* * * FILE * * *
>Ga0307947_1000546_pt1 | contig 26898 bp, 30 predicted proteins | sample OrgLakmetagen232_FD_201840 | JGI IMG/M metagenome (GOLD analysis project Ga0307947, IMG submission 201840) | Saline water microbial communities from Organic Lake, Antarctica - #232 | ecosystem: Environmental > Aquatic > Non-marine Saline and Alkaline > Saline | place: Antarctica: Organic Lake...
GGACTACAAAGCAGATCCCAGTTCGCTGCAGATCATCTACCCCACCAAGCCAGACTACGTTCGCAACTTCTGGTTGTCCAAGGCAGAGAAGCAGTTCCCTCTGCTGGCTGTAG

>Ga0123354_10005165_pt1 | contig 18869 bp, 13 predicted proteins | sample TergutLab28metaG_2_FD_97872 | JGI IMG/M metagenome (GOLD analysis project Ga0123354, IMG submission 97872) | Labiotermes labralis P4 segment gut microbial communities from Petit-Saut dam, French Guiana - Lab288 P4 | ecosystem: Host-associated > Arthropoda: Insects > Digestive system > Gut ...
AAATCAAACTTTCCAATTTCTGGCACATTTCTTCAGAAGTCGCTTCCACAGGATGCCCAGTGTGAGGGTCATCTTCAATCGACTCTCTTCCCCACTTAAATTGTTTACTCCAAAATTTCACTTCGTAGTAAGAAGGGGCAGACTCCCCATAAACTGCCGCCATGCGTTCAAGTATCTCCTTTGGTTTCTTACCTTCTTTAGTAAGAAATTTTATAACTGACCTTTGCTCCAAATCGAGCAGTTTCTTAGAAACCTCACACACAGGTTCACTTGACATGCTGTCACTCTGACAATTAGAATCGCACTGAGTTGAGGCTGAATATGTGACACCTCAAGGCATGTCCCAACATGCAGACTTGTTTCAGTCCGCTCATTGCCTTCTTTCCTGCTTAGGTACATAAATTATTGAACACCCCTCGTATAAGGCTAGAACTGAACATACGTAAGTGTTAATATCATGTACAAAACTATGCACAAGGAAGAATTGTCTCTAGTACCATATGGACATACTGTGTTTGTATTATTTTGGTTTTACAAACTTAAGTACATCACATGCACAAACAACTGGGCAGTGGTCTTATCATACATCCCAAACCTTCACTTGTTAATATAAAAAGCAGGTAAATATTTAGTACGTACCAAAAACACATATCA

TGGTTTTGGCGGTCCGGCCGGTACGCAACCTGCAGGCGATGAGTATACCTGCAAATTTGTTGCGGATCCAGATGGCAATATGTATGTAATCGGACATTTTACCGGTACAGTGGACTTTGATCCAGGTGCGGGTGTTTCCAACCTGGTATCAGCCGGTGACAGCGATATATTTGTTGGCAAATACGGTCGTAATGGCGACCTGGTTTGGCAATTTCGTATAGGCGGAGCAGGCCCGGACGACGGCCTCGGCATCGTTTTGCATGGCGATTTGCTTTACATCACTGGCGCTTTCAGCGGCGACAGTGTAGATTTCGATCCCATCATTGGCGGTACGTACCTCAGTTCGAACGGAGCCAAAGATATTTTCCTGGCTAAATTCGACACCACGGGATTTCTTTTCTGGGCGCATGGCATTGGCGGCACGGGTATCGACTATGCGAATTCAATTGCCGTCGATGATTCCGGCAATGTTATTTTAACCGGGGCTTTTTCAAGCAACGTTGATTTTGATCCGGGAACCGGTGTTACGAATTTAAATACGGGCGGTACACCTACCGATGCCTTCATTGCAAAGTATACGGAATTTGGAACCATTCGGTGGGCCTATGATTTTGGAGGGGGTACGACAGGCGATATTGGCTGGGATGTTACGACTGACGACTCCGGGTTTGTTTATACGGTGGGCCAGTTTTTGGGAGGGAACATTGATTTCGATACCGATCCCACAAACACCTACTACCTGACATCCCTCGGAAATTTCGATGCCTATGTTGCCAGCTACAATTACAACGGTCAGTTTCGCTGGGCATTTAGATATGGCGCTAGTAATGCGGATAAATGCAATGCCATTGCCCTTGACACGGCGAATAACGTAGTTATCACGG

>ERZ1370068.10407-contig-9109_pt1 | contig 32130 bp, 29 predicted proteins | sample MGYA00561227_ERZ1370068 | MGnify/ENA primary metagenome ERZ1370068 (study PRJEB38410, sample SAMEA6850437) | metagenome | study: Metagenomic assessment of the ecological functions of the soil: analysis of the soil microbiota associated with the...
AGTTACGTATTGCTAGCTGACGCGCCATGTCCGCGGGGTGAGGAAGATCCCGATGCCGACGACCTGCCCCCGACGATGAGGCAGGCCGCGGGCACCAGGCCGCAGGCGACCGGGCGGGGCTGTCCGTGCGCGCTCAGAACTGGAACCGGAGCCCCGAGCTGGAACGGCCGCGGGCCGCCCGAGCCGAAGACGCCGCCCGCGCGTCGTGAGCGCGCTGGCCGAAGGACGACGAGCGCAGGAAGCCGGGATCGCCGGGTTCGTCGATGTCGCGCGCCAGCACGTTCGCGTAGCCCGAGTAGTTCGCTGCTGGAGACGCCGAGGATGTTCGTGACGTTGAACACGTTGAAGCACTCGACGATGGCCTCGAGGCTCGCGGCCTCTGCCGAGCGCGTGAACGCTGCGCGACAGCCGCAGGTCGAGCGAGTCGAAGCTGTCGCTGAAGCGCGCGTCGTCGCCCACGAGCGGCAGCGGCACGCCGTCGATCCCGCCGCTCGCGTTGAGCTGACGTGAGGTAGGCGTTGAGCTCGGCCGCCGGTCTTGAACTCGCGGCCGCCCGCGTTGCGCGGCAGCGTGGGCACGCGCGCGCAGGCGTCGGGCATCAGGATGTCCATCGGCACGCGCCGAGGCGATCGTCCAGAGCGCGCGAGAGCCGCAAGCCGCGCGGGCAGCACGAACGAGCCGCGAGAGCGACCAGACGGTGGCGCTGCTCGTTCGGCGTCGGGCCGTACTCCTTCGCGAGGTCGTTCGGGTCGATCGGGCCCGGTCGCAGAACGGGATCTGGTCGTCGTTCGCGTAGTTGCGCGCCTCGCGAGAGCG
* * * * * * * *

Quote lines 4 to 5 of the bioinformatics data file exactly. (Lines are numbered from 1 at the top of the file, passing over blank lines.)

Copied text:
AAATCAAACTTTCCAATTTCTGGCACATTTCTTCAGAAGTCGCTTCCACAGGATGCCCAGTGTGAGGGTCATCTTCAATCGACTCTCTTCCCCACTTAAATTGTTTACTCCAAAATTTCACTTCGTAGTAAGAAGGGGCAGACTCCCCATAAACTGCCGCCATGCGTTCAAGTATCTCCTTTGGTTTCTTACCTTCTTTAGTAAGAAATTTTATAACTGACCTTTGCTCCAAATCGAGCAGTTTCTTAGAAACCTCACACACAGGTTCACTTGACATGCTGTCACTCTGACAATTAGAATCGCACTGAGTTGAGGCTGAATATGTGACACCTCAAGGCATGTCCCAACATGCAGACTTGTTTCAGTCCGCTCATTGCCTTCTTTCCTGCTTAGGTACATAAATTATTGAACACCCCTCGTATAAGGCTAGAACTGAACATACGTAAGTGTTAATATCATGTACAAAACTATGCACAAGGAAGAATTGTCTCTAGTACCATATGGACATACTGTGTTTGTATTATTTTGGTTTTACAAACTTAAGTACATCACATGCACAAACAACTGGGCAGTGGTCTTATCATACATCCCAAACCTTCACTTGTTAATATAAAAAGCAGGTAAATATTTAGTACGTACCAAAAACACATATCA

TGGTTTTGGCGGTCCGGCCGGTACGCAACCTGCAGGCGATGAGTATACCTGCAAATTTGTTGCGGATCCAGATGGCAATATGTATGTAATCGGACATTTTACCGGTACAGTGGACTTTGATCCAGGTGCGGGTGTTTCCAACCTGGTATCAGCCGGTGACAGCGATATATTTGTTGGCAAATACGGTCGTAATGGCGACCTGGTTTGGCAATTTCGTATAGGCGGAGCAGGCCCGGACGACGGCCTCGGCATCGTTTTGCATGGCGATTTGCTTTACATCACTGGCGCTTTCAGCGGCGACAGTGTAGATTTCGATCCCATCATTGGCGGTACGTACCTCAGTTCGAACGGAGCCAAAGATATTTTCCTGGCTAAATTCGACACCACGGGATTTCTTTTCTGGGCGCATGGCATTGGCGGCACGGGTATCGACTATGCGAATTCAATTGCCGTCGATGATTCCGGCAATGTTATTTTAACCGGGGCTTTTTCAAGCAACGTTGATTTTGATCCGGGAACCGGTGTTACGAATTTAAATACGGGCGGTACACCTACCGATGCCTTCATTGCAAAGTATACGGAATTTGGAACCATTCGGTGGGCCTATGATTTTGGAGGGGGTACGACAGGCGATATTGGCTGGGATGTTACGACTGACGACTCCGGGTTTGTTTATACGGTGGGCCAGTTTTTGGGAGGGAACATTGATTTCGATACCGATCCCACAAACACCTACTACCTGACATCCCTCGGAAATTTCGATGCCTATGTTGCCAGCTACAATTACAACGGTCAGTTTCGCTGGGCATTTAGATATGGCGCTAGTAATGCGGATAAATGCAATGCCATTGCCCTTGACACGGCGAATAACGTAGTTATCACGG